The ABCD study, which officially launched in 2016, is believed to be the largest long-term study of children’s brain development and health in the United States. Funded by the National Institutes of Health, the study includes 21 research sites across the country where approximately 11,878 children ages 9-10 are participating.

Researchers track biological and behavioral development from adolescence to early adulthood, using different technological measures to dissect a range of data – sports, video games, social media, unhealthy sleep patterns and smoking – and learn how these childhood experiences affect a child’s changing brain, as well as social, behavioral, academic and health outcomes.

“The data is so large that it took me and my lab members two months to upload it, about several months to fully process it,” Wang said. Newsweek. “My initial plan was to examine the effects of sleep on brain activity in terms of dynamic change in acquired brain signal and cross-regional connection. I am also interested in mediation effects. [of] other contributing factors, such as puberty and socioeconomic status.”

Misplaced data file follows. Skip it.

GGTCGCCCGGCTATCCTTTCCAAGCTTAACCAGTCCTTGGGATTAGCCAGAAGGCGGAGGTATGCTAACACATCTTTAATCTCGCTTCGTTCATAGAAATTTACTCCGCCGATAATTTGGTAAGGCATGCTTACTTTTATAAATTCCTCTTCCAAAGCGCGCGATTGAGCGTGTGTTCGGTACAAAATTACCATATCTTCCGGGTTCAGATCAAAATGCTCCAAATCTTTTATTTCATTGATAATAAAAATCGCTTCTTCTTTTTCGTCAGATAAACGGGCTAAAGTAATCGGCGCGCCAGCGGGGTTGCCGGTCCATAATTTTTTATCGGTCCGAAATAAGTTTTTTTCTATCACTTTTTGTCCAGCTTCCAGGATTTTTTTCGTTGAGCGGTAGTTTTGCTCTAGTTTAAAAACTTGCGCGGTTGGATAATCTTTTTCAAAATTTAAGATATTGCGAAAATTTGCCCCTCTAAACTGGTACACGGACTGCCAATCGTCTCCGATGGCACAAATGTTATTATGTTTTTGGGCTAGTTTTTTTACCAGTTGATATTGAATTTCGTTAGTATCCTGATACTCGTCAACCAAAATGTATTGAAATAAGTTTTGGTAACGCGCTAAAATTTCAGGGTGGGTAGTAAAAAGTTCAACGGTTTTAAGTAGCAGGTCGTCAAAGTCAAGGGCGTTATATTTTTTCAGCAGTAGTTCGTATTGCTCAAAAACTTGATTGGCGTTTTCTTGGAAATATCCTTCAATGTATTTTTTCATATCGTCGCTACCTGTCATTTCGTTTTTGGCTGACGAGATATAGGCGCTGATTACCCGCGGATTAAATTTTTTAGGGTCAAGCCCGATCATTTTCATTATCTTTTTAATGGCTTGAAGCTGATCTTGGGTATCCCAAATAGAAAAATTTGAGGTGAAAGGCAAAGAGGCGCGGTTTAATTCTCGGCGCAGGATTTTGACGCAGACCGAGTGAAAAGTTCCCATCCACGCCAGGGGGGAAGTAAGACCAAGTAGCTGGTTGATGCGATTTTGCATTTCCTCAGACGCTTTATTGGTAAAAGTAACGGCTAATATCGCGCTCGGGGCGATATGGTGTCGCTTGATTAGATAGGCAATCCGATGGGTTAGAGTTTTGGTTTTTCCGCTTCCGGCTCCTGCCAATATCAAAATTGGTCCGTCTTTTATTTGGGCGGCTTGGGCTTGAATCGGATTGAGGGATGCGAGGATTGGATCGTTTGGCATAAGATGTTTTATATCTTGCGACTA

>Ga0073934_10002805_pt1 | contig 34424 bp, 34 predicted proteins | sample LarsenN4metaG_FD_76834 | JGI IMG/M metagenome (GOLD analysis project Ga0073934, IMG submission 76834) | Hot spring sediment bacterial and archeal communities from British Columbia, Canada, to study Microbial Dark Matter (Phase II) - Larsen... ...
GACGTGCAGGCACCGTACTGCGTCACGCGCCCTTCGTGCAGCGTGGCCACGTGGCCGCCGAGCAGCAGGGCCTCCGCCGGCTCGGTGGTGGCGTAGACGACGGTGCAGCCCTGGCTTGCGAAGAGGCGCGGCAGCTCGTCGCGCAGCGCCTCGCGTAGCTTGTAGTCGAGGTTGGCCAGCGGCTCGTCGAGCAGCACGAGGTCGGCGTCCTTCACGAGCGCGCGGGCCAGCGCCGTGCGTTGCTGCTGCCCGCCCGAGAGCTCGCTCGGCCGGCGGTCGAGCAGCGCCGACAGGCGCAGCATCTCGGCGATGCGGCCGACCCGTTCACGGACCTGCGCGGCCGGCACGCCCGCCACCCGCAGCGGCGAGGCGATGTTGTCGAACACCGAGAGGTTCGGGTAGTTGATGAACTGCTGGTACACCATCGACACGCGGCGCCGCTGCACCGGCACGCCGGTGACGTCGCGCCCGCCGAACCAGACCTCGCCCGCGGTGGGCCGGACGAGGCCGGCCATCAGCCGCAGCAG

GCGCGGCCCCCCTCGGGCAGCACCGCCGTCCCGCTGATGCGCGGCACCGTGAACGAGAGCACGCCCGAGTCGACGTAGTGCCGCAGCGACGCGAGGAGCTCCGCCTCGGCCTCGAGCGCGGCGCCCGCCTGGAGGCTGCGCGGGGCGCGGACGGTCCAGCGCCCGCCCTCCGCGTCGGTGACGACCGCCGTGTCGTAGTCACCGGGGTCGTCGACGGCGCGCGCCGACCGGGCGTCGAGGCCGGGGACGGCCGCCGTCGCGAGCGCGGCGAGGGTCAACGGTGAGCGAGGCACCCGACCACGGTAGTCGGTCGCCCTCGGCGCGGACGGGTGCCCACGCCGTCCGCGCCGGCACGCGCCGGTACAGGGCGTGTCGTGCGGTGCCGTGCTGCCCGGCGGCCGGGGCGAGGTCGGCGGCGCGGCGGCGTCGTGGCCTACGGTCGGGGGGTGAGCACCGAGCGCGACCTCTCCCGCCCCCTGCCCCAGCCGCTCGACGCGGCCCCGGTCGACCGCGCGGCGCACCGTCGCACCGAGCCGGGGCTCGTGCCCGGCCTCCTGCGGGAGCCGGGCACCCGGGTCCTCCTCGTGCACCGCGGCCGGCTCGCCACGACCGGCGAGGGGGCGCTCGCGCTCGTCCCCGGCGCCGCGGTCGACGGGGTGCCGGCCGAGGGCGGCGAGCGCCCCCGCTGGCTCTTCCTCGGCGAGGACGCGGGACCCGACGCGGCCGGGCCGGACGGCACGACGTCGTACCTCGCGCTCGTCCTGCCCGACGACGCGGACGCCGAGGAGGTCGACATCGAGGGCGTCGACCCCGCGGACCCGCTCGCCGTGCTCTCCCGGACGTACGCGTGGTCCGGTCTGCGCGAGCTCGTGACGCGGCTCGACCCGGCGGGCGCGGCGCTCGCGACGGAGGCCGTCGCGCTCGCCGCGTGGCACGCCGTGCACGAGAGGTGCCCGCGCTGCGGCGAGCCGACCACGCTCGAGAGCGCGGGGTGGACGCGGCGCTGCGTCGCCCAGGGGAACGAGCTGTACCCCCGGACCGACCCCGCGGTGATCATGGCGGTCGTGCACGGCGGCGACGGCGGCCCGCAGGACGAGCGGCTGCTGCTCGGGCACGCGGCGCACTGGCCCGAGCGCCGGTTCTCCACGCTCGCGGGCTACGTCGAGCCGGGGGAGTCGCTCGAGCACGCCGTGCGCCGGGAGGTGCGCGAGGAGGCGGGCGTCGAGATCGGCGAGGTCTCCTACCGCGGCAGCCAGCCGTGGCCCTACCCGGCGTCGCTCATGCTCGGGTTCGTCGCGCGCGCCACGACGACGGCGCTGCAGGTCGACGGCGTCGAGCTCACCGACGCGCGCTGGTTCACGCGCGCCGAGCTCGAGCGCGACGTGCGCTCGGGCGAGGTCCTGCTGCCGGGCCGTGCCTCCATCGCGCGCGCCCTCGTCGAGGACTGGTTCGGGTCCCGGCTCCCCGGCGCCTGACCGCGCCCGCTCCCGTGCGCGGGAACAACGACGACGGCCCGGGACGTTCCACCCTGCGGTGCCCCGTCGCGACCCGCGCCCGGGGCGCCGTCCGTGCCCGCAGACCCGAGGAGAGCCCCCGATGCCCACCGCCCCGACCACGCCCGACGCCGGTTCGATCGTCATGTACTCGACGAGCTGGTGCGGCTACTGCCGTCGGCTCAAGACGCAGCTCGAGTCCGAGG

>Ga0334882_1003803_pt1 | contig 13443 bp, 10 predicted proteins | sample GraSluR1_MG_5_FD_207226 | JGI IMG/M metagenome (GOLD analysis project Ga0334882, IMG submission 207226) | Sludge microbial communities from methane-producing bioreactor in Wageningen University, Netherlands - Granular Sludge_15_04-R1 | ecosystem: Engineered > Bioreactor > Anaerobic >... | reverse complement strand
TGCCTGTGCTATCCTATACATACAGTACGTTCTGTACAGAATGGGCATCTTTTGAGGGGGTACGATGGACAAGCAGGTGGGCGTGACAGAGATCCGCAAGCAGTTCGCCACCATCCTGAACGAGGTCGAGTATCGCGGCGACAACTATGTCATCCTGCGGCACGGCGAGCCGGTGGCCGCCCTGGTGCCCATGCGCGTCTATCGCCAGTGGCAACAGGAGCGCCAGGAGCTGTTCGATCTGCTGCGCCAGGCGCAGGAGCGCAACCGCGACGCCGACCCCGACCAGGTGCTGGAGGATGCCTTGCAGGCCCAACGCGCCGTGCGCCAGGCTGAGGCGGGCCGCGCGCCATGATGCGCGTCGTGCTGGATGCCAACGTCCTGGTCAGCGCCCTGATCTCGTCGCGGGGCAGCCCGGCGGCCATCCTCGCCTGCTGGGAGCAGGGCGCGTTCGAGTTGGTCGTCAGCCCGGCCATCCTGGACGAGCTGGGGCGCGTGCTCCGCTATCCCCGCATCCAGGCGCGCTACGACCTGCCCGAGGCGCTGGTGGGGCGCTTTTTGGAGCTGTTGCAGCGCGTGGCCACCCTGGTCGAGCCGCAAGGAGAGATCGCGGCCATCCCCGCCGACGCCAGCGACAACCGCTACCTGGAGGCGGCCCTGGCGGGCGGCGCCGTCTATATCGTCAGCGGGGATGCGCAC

He and his fellow researchers found that out of 186 unique connectivity measures tested, the effect of sleep disturbances and mental disorders converged in two brain networks: one is the dorsal attention network, primarily responsible for controlling attention, memory and inhibition; the other is the default mode network, which has been shown to play an important role in facilitating general brain functions.

Data from 9,350 children were analyzed for this specific study, with a one-year follow-up performed for 8,845 children.

“Our work has identified strong relationships between sleep disturbances, mental health, and functional connectivity of many brain networks,” the researchers said. “Total sleep disruption and mental issues both impacted similar network connectivities and their relationship was mediated by these identified network connectivities.”

Wang said that except for a few cases, weakened connections are linked to poorer mental health and more trouble sleeping. Moreover, the connections between these networks “significantly modulated the relationship between mental health and sleep quality.”